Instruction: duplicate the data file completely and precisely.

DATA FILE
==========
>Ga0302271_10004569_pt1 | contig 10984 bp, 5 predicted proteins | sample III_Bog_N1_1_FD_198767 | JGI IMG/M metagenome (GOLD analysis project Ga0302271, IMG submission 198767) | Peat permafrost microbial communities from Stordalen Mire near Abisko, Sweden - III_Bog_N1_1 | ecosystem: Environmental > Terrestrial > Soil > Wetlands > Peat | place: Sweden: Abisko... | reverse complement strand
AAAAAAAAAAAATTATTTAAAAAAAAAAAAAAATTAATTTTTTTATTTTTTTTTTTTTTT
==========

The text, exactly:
>Ga0302271_10004569_pt1 | contig 10984 bp, 5 predicted proteins | sample III_Bog_N1_1_FD_198767 | JGI IMG/M metagenome (GOLD analysis project Ga0302271, IMG submission 198767) | Peat permafrost microbial communities from Stordalen Mire near Abisko, Sweden - III_Bog_N1_1 | ecosystem: Environmental > Terrestrial > Soil > Wetlands > Peat | place: Sweden: Abisko... | reverse complement strand
AAAAAAAAAAAATTATTTAAAAAAAAAAAAAAATTAATTTTTTTATTTTTTTTTTTTTTT